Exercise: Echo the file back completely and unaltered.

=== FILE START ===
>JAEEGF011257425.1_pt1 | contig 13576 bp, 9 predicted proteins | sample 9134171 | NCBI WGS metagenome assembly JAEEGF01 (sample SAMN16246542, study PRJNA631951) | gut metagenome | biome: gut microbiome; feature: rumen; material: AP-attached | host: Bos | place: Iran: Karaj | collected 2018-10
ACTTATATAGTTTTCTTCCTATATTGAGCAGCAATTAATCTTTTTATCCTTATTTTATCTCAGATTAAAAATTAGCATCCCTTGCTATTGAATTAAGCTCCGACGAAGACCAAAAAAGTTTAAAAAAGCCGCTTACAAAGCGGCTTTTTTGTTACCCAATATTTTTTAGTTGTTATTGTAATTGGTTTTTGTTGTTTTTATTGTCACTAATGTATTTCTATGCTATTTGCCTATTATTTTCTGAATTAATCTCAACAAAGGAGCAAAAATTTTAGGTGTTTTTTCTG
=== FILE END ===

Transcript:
>JAEEGF011257425.1_pt1 | contig 13576 bp, 9 predicted proteins | sample 9134171 | NCBI WGS metagenome assembly JAEEGF01 (sample SAMN16246542, study PRJNA631951) | gut metagenome | biome: gut microbiome; feature: rumen; material: AP-attached | host: Bos | place: Iran: Karaj | collected 2018-10
ACTTATATAGTTTTCTTCCTATATTGAGCAGCAATTAATCTTTTTATCCTTATTTTATCTCAGATTAAAAATTAGCATCCCTTGCTATTGAATTAAGCTCCGACGAAGACCAAAAAAGTTTAAAAAAGCCGCTTACAAAGCGGCTTTTTTGTTACCCAATATTTTTTAGTTGTTATTGTAATTGGTTTTTGTTGTTTTTATTGTCACTAATGTATTTCTATGCTATTTGCCTATTATTTTCTGAATTAATCTCAACAAAGGAGCAAAAATTTTAGGTGTTTTTTCTG